Gardener’s Glove, Frost, and First Cut encapsulate the philosophy and world of their creator, Diane St. Clair, who was profiled at length in Part I. On an olfactory level, they are nature-based bouquets (with roughly 80% natural raw materials or essences) that embody the smells of the world around her — the gardens, flowers, meadows, grass, hay, woods, and earth — but they are also extensions of her artisanal philosophy, a philosophy which has made her gastronomy and the Michelin world’s Queen of Butter:
There is an exciting, bright new talent on the perfume scene, John Biebel, a man who reminds me a bit of Slumberhouse‘s Josh Lobb in his creative, bold, unusual, and very modern voice, a man who has quietly released two of the most accomplished and striking fragrances of 2017 and a third pretty one. They demonstrate a remarkably deft mastery of complex fragrance structures, an eye for good quality raw materials, and an innate talent but, above all else, his fragrances feel authentically original. Like Mr. Lobb (and also Serge Lutens), Mr. Biebel has the rare ability to combine unusual notes or aromas that might sound odd on paper but, thanks to his talent and skill, come across in the most interesting ways that leave you sniffing your arm again and again, wondering why no-one had thought of the idea before. At other times, though, he takes a classical composition and manages to make it feel modern and fresh but also dramatic. In both instances, I think that the result is bound to be somewhat polarizing, but then original, thought-provoking, impactful, and sometimes challenging fragrances usually are.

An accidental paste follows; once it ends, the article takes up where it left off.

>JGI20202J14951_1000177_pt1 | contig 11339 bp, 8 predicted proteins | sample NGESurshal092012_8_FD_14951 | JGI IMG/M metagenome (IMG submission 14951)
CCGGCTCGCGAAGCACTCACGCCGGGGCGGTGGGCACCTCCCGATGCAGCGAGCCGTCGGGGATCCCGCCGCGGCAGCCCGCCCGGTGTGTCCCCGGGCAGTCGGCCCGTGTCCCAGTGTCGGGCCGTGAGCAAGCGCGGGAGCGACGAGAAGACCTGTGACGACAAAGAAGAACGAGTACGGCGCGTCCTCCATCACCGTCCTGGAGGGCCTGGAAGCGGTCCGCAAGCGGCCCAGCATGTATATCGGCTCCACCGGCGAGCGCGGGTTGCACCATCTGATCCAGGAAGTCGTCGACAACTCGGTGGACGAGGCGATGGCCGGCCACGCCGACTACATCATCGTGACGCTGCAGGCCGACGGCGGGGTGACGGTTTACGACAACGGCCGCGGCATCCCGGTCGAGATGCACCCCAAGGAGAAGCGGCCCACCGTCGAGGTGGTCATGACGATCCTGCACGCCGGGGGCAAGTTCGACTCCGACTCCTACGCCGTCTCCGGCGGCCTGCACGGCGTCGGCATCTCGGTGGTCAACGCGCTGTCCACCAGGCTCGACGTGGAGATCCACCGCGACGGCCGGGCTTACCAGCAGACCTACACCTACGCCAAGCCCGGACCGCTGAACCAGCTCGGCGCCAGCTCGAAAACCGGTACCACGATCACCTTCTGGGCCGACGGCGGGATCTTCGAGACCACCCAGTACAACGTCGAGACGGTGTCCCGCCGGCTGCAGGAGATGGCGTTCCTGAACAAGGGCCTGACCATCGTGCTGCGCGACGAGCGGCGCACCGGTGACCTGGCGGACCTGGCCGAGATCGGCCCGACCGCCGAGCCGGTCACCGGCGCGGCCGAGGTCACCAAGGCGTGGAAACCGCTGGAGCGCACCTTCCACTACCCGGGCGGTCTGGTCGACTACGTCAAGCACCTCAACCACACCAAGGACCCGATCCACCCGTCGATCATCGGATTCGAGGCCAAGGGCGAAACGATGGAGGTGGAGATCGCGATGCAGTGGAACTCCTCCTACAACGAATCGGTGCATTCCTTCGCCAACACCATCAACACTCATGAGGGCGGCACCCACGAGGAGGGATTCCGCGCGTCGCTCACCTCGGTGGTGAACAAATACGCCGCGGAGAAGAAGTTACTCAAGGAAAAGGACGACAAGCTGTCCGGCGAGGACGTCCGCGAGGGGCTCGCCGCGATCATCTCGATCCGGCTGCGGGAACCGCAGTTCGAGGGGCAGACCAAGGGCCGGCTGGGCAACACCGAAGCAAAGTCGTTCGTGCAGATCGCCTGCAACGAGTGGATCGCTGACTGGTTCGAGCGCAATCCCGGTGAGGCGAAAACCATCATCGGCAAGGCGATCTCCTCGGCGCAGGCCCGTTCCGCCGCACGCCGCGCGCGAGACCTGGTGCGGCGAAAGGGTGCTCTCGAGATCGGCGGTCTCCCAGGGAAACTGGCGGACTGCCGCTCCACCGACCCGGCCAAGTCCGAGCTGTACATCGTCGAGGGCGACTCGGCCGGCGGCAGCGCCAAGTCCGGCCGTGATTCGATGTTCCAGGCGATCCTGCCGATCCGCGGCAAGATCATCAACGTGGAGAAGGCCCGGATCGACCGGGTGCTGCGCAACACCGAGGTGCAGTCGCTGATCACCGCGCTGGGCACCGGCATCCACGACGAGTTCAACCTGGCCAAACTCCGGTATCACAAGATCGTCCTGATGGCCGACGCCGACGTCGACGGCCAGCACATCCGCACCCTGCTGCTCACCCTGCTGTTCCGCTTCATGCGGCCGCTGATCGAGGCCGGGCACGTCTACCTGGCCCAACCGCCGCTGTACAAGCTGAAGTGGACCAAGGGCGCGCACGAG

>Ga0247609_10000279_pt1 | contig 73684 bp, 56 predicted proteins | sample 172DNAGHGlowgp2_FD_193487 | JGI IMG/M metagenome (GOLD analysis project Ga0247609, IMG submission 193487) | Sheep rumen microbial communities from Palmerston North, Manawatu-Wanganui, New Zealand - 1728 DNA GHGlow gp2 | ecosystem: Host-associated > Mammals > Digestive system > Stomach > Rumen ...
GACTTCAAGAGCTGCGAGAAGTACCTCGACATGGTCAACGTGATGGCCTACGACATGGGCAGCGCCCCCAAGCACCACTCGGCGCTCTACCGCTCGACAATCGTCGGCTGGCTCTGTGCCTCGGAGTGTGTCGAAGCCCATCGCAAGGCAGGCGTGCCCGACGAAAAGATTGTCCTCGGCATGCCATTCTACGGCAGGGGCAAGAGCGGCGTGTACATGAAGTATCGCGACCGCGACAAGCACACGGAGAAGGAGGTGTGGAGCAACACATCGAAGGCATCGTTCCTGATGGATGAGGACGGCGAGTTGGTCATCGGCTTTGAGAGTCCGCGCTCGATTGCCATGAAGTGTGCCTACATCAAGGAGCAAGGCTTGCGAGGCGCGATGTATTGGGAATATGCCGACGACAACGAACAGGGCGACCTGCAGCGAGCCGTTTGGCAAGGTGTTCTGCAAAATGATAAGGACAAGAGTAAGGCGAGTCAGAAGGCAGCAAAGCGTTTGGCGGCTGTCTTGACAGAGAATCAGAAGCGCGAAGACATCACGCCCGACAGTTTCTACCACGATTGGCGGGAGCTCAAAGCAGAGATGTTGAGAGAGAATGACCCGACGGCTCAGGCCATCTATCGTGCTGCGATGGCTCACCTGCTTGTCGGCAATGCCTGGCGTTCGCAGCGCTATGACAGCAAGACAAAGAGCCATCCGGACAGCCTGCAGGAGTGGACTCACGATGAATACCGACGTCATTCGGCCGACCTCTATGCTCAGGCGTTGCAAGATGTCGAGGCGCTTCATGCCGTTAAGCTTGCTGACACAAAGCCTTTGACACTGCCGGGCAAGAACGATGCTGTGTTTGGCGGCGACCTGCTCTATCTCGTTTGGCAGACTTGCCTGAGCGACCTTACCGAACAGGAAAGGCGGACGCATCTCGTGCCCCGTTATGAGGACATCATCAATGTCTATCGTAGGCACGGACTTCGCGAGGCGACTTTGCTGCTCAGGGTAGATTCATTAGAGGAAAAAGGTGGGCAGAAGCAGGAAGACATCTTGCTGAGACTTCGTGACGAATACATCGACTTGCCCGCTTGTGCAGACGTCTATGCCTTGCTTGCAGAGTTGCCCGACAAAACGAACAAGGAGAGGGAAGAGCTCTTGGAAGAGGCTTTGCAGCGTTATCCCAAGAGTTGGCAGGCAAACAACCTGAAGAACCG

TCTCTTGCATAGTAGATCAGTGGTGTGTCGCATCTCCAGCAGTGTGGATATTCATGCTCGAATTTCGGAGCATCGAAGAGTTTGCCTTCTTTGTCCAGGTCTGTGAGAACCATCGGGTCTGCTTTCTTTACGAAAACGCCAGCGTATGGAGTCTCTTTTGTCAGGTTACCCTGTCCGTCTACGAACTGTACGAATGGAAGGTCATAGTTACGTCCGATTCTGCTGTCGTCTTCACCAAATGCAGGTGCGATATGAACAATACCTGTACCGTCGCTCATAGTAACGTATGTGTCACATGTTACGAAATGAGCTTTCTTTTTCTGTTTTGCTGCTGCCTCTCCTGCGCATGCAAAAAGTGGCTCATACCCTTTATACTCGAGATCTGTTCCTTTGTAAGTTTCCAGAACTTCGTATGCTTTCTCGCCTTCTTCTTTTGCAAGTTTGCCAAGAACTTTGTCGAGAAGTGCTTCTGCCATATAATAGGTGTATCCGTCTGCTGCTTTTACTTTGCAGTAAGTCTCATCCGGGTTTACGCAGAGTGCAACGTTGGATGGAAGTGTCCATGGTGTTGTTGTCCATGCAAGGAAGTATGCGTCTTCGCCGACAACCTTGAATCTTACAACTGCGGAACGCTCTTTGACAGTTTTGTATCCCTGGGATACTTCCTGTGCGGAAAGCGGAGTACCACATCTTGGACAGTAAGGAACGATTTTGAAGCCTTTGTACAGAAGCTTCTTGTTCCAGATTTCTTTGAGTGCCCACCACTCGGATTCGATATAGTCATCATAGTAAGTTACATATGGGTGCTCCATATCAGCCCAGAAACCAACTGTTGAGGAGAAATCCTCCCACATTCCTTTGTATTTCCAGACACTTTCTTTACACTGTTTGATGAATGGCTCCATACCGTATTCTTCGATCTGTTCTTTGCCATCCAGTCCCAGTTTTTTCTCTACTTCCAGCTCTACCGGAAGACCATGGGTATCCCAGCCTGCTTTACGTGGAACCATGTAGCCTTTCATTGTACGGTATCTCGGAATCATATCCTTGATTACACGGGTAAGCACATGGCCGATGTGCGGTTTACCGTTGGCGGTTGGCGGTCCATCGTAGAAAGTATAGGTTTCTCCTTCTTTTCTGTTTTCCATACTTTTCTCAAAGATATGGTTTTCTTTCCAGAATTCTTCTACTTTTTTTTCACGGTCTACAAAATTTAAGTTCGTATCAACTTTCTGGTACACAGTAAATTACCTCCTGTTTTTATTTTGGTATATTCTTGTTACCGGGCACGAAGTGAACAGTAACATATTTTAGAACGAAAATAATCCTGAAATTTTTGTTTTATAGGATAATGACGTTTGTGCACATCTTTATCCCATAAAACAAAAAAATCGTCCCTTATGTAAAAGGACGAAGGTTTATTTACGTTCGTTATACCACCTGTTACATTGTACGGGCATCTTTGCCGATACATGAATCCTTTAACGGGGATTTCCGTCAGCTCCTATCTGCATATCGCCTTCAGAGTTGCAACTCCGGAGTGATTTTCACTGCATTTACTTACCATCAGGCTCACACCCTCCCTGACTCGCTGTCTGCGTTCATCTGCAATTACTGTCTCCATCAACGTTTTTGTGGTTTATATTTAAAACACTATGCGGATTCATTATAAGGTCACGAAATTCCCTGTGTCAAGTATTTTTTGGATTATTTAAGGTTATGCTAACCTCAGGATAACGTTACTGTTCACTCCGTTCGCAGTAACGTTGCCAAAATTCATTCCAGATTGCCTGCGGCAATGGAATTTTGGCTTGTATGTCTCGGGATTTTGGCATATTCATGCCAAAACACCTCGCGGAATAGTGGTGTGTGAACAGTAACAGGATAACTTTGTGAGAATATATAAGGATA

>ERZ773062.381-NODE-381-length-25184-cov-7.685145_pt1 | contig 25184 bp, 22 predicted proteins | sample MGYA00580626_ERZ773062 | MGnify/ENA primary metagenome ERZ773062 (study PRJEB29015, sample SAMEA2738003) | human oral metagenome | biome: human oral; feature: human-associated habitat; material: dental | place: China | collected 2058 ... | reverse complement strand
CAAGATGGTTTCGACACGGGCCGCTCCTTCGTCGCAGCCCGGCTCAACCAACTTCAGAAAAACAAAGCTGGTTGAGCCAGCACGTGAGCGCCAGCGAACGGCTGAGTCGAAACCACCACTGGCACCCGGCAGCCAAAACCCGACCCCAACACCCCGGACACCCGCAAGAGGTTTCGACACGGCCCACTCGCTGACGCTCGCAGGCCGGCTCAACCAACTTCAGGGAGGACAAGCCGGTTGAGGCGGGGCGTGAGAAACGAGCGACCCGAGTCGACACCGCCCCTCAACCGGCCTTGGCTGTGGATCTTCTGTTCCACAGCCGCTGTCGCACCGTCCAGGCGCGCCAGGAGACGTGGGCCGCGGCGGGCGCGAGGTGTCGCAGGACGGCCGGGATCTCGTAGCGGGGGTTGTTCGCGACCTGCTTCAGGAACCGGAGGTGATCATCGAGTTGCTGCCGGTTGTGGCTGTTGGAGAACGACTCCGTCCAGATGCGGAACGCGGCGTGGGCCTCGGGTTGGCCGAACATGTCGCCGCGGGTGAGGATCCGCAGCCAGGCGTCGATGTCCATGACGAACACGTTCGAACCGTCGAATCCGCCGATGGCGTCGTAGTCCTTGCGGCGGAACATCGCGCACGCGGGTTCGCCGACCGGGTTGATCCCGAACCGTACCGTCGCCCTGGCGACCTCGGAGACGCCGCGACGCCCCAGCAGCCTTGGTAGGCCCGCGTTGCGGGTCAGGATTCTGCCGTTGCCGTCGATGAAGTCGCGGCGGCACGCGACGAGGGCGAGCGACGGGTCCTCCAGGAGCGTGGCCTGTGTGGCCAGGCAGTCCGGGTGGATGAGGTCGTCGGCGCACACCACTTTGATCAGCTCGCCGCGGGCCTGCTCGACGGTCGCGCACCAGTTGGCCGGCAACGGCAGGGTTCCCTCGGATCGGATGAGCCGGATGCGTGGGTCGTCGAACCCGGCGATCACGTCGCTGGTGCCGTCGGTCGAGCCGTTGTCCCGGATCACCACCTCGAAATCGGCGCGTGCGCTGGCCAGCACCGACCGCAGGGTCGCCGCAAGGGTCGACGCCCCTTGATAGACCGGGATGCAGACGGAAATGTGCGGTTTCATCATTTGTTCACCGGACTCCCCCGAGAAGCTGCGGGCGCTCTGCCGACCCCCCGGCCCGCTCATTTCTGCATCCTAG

Amouage returns to the fougère family with its new Bracken Man, the latest eau de parfum to join the higher-end Midnight Flowers Collection. Last year’s Sunshine Man (also in the Midnight Flowers Collection) had fougère elements as well, but mixed them with gourmand elements. This time, in the case of Bracken, Amouage adds dark, oriental flourishes but the fragrance is truer to the fougère genre, at least initially.
There’s an impressive new talent on the perfume scene, Pissara Umavijani, the woman behind Parfums Dusita and three new fragrances whose superb openings left me smiling and, in one case, practically dumbstruck at its heart-stopping beauty, my breath caught in my throat as I felt simple happiness sweep over me.
Ms. Umavijani (who sometimes goes by “Ploi Uma” on Facebook or social media) is a self-taught perfumer and, judging by her maiden efforts, is remarkably gifted, sure-footed, and creative. Far more so than many a professionally trained “nose,” if you ask me. In her hands, the tired floral-oud combination becomes something special and distinctive, while her deconstruction of the fougère genre brings a new breath of life to the genre. As for her treatment of florals, it is something to behold, whether it’s my beloved white florals or the roses that normally leave me cold. I don’t know if it’s her finesse, the clearly exceptional quality of so many of her raw materials, or both, but this rose-hater was left wishing for a perfume with only her roses in it. Bottom line, she’s someone to watch if you are really serious about good perfumes, I’m impressed by her talent, and you should really try her stuff.Continue reading